Harvey said standard hiring process was used, and it determined Thompson was the best-qualified candidate.

“Chief Love’s commitment and dedication to the Clover Fire Department, its members and this community is beyond reproach,” she said.

Thompson retired after 31 years in Gastonia, leaving the department as deputy chief. He was chief at Crowders Mountain Fire & Rescue when that department transitioned from an all-volunteer to a combination unit. The same process Clover is undergoing.

Some say the town picked the wrong person. Raymond Bayly started a change.org petition asking people to sign if they want Love to remain chief.

“I have personally watched as he has raised money, fought fires and successfully led the department being not only the chief but a role model for every firefighter Clover has,” Bayly’s petition reads.

On Tuesday morning, the petition surpassed 1,000 online signatures.

Mayor Greg Holmes said his council listened to the crowd Monday night but weren’t swayed from its administrator’s recommendation.

“Nothing changed,” Holmes said. “In any decision, it’s not always about the majority that shows up. Overall, any decision should be about what’s best for the town.”

Holmes said is hopeful volunteers will continue to serve.

“It has been a concern,” Holmes said. “I hope it doesn’t happen that way. I don’t feel like all the volunteers would walk away, not at the point where it will be an emergency.”

Thompson faced a similar hiring controversy. The special fire tax board that oversaw the Bethel department voted in December 2016 to hire Thompson as the first paid chief there. Bethel covers the Lake Wylie area. It’s a long-time volunteer department, but funding decisions were made by a tax board after voters approved a special tax district in 2009.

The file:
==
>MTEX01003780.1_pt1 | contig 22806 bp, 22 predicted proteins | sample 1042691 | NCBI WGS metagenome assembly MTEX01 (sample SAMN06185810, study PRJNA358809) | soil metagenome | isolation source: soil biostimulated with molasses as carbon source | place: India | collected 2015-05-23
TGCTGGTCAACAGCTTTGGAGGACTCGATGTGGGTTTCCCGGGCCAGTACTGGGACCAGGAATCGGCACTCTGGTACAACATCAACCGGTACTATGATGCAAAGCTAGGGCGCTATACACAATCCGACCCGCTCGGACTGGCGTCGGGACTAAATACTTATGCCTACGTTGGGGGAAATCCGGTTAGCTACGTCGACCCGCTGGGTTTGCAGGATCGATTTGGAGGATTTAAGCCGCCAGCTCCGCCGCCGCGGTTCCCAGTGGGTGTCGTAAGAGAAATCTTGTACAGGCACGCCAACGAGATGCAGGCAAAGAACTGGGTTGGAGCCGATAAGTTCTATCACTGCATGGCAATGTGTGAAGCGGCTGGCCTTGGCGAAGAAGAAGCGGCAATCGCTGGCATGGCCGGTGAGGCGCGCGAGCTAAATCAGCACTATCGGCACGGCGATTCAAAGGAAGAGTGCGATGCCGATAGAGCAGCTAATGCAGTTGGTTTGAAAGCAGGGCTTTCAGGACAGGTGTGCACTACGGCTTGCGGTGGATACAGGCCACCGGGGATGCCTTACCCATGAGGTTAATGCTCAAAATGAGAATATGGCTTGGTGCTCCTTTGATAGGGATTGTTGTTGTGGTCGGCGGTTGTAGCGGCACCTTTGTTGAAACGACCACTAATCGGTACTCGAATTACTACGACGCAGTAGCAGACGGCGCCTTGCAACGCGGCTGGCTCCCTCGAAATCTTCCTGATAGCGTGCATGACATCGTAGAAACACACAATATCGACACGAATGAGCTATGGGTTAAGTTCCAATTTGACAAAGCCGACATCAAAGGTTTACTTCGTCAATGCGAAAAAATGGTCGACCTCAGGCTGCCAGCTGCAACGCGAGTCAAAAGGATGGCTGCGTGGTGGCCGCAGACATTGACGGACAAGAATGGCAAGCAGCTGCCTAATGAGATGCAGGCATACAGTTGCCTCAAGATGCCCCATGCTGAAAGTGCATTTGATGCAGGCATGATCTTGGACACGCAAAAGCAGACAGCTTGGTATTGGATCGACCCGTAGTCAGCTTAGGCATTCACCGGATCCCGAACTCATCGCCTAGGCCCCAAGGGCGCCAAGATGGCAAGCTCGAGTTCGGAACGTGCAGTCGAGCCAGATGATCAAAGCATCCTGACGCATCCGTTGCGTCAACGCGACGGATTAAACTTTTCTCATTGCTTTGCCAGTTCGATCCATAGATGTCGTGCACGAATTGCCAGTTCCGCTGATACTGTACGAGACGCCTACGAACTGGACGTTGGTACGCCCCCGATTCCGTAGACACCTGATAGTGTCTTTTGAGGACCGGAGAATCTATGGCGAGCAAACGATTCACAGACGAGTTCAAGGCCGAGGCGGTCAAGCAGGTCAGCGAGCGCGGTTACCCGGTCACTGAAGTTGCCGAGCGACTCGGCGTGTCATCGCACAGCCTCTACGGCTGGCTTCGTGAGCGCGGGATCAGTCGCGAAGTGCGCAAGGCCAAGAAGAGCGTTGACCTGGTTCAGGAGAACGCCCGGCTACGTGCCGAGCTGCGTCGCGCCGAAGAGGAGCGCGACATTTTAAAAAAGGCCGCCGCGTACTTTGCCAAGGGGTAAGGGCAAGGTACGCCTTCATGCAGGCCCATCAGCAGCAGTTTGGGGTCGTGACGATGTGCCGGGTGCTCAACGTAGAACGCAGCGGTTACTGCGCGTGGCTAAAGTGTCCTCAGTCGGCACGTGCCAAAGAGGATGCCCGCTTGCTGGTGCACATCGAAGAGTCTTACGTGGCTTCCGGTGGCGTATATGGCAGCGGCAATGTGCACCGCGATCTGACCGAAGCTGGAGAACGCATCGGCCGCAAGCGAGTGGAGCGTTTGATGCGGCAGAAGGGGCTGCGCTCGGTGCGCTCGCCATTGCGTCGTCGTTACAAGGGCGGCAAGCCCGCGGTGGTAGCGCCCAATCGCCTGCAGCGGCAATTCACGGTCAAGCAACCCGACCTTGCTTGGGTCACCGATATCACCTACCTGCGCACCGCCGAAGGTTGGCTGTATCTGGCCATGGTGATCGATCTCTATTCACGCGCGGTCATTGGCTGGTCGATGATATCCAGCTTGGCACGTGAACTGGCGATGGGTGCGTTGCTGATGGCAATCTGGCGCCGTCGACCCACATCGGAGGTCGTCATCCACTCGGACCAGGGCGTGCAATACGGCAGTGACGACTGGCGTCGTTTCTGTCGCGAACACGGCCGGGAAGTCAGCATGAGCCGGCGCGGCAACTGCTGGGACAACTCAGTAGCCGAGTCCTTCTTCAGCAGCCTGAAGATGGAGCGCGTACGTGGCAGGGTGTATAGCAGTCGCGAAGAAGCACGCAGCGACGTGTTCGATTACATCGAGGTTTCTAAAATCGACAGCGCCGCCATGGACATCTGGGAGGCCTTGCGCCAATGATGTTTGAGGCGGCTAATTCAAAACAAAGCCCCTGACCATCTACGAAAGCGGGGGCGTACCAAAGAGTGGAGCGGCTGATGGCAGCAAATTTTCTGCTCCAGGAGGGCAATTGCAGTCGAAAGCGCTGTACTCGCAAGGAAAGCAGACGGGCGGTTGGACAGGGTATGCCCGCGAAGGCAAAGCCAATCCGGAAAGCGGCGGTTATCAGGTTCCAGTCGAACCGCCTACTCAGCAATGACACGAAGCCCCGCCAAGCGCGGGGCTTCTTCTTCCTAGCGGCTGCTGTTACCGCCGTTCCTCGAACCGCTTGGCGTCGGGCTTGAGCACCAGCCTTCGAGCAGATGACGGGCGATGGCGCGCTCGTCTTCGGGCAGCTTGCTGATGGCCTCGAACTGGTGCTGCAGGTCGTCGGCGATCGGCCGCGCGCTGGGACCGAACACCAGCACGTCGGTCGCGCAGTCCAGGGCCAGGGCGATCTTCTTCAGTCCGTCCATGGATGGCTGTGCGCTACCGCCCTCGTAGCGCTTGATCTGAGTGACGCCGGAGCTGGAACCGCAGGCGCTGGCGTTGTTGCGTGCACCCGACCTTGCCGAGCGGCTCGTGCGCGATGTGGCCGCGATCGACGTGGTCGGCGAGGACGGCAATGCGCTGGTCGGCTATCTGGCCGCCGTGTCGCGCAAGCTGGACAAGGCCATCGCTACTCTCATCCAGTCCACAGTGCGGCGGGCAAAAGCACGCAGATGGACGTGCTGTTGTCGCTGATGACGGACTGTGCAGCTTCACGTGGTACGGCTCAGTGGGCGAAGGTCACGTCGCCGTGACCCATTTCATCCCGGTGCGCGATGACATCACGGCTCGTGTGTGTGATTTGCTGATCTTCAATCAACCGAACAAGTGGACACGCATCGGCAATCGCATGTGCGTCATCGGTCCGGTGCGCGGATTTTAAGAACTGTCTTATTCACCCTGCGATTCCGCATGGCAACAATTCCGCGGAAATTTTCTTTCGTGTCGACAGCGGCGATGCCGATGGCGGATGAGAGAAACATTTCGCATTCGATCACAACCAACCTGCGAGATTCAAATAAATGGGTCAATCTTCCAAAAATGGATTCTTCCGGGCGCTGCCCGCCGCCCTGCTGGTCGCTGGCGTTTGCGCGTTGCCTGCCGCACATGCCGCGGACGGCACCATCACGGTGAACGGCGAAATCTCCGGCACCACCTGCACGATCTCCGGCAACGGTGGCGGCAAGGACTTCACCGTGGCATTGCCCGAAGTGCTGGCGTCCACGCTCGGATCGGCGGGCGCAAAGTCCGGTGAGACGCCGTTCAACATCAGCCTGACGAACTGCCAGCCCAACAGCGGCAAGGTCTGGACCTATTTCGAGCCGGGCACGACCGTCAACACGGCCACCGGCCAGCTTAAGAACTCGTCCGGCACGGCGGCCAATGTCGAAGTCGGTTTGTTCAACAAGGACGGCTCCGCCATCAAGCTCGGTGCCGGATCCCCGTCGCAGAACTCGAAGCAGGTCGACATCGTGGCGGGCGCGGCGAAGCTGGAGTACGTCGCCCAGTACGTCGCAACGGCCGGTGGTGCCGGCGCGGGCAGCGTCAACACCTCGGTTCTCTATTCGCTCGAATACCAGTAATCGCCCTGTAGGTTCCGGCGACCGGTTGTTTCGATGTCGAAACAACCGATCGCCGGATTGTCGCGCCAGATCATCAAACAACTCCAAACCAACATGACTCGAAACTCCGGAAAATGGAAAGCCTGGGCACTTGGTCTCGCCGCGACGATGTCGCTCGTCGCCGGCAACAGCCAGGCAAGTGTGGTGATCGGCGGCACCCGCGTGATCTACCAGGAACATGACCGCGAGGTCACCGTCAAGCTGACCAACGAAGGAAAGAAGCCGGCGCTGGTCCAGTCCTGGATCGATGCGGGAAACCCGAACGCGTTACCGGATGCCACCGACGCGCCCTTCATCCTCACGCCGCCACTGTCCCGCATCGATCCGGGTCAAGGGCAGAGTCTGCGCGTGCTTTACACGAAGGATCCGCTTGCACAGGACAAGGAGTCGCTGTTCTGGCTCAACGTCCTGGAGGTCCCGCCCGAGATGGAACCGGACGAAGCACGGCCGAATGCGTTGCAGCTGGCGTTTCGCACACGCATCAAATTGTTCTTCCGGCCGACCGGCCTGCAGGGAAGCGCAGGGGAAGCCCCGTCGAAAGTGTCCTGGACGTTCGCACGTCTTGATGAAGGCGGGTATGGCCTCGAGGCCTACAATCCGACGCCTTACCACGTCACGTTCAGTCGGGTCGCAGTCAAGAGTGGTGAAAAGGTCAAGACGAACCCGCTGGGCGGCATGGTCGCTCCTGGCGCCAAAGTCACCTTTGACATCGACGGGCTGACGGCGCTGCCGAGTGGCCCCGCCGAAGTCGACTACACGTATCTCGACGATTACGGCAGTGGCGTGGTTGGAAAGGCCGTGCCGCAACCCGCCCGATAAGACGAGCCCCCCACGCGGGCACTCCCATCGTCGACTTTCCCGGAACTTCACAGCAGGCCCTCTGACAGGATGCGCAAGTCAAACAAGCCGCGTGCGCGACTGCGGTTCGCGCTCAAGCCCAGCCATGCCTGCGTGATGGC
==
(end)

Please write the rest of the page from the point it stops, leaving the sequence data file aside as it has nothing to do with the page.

For about a year, department leaders and the tax board were at odds on funding decisions. The controversy came to a head with Thompson’s hire to replace Chief Don Love — Charlie Love’s brother. Bethel volunteers also said they’d leave before accepting a new paid chief.

In January 2017, just days before Thompson was to take control and after he’d left his former job, York County Council voted to disband the fire tax board. Thompson never took over, and Don Love remained chief. County management took financial control.

It set off a countywide effort to look at fire safety. The county this year re-established the Bethel tax board and appointed new members.

In Clover, Thompson is set to begin his new role March 4.

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John Marks covers community growth, municipalities and general news mainly in the Fort Mill and York County areas. He began writing for the Herald and sister papers in 2005 and won dozens of South Carolina Press Association and other awards since.